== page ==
As the Arduino and compatible boards have several easily-accessible analogue input pins, you can use sensors to measure all manners of data and work with the results. One example of this is to make a pulse-sensor described by Angelo from ascas.com. His version builds on a previous tutorial, and shows how to make your own clip sensor by modifying the clamp from a certain type of coathanger.
Furthermore in case the signal strength is too weak, an amplifier circuit is provided. The sensor data can the be sent to a PC via USB and displayed using processing for a neat display as shown below:
Although you shouldn't rely on home-made medical sensors for medical diagnosis (see a Doctor instead) it's a fun project, so for complete details visit Angelo's Instructable. And for more, we're on facebook, Google+, and twitter - so follow us for news and product updates as well.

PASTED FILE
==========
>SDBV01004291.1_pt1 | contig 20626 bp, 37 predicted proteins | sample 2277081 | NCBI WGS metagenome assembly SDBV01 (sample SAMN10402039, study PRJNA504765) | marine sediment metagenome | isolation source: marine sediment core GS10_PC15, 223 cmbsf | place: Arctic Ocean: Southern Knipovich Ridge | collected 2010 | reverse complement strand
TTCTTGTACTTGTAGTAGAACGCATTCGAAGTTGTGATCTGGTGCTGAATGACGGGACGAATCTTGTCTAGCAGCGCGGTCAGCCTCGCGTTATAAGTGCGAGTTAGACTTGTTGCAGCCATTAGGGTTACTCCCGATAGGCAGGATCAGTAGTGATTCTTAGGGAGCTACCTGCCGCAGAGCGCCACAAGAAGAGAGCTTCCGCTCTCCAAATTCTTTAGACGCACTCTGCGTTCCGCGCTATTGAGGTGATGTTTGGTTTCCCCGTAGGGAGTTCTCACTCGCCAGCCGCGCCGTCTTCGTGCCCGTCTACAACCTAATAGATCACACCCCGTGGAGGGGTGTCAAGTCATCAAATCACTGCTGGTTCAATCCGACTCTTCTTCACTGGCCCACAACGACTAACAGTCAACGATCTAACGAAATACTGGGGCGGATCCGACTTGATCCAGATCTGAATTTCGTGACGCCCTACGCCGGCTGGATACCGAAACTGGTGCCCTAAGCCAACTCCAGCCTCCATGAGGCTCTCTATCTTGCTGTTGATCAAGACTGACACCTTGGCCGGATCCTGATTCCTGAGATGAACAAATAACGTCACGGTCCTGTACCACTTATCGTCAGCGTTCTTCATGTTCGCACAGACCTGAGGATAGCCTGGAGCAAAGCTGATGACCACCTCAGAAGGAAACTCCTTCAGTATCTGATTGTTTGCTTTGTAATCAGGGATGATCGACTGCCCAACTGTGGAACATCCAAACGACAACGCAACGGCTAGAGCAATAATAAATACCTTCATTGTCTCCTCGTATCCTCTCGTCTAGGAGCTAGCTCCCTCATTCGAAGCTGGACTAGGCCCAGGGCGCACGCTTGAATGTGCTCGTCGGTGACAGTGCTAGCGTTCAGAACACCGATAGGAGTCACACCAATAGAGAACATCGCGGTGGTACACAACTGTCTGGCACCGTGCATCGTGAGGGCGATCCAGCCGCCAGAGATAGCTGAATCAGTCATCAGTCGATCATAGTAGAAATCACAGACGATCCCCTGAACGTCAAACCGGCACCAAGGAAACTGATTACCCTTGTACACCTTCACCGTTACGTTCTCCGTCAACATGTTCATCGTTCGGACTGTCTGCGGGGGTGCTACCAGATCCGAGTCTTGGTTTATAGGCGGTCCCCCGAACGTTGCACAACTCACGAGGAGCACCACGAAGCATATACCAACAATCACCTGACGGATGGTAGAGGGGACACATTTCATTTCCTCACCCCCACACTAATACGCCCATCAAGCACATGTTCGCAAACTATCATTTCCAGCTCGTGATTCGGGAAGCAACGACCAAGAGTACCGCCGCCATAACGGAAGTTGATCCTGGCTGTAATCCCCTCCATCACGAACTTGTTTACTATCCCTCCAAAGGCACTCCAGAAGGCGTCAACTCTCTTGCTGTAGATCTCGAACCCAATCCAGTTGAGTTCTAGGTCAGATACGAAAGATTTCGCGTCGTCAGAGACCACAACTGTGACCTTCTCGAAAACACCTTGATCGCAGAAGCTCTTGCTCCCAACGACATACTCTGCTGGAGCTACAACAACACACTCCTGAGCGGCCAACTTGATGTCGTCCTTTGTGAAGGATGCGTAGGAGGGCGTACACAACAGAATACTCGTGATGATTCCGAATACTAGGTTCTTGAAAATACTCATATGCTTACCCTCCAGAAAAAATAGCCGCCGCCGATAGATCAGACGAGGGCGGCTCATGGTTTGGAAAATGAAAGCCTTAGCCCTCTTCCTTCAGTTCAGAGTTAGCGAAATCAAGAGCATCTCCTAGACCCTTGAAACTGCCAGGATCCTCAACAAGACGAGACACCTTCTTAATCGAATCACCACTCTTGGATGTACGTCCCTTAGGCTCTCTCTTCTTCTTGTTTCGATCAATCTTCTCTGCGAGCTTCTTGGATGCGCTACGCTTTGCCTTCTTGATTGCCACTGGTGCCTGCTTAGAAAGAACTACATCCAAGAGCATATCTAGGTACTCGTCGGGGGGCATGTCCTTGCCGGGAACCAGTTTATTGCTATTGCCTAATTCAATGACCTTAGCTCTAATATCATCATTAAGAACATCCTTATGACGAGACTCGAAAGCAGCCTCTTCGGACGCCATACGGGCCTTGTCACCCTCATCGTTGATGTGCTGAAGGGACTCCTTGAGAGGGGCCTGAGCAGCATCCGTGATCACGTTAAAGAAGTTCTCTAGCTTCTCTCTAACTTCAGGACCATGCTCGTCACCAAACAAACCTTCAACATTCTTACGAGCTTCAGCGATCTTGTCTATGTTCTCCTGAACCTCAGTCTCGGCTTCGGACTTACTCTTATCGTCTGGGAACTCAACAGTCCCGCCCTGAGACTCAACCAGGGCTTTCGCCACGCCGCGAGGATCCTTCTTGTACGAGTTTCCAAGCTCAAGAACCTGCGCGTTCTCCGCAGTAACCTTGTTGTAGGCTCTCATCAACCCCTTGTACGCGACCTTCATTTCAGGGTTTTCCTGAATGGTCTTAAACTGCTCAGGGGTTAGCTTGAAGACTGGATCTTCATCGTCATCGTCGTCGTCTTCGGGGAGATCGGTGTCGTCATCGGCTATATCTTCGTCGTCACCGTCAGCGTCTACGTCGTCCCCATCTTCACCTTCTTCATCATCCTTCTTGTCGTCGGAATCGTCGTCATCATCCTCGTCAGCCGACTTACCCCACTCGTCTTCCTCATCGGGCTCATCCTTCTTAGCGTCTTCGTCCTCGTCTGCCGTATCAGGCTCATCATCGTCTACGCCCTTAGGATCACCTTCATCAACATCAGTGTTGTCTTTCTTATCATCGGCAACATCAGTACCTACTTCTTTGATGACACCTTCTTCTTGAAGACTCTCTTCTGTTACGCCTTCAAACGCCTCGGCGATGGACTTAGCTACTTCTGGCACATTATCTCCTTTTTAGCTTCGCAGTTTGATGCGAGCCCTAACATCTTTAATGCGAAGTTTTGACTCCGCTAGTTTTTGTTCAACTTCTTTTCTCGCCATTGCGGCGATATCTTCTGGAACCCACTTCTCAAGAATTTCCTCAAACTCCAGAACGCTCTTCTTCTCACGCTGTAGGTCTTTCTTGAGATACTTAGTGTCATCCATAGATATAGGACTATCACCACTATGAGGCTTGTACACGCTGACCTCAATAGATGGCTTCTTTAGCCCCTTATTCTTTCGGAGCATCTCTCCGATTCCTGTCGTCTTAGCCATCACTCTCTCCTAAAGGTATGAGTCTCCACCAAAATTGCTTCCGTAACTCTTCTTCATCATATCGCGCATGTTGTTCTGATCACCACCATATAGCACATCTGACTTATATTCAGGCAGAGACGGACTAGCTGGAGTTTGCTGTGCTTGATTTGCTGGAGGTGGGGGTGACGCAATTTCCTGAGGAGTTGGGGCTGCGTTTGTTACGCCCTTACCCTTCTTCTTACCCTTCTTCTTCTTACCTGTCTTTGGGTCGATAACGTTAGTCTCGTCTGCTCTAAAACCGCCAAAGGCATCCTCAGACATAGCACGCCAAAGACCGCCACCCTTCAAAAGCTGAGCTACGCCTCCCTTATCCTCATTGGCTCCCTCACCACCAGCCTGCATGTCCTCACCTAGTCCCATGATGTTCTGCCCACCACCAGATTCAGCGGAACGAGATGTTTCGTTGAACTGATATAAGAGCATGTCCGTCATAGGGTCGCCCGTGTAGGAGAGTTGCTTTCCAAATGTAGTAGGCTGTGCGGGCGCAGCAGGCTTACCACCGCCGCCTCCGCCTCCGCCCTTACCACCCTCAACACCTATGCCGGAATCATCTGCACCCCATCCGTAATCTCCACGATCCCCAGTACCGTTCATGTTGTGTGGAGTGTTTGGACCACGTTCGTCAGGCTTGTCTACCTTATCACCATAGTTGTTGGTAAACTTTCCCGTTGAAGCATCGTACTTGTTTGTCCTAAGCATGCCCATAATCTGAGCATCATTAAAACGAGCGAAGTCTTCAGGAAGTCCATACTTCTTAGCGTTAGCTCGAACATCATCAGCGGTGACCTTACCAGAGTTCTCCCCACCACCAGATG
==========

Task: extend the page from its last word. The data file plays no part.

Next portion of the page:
If you're looking for an Arduino Uno-compatible board for various projects, choose what tens of thousands of others have done and use our Freetronics Eleven - the Arduino-Uno compatible with low-profile USB socket, onboard prototyping space and easy to view LEDs: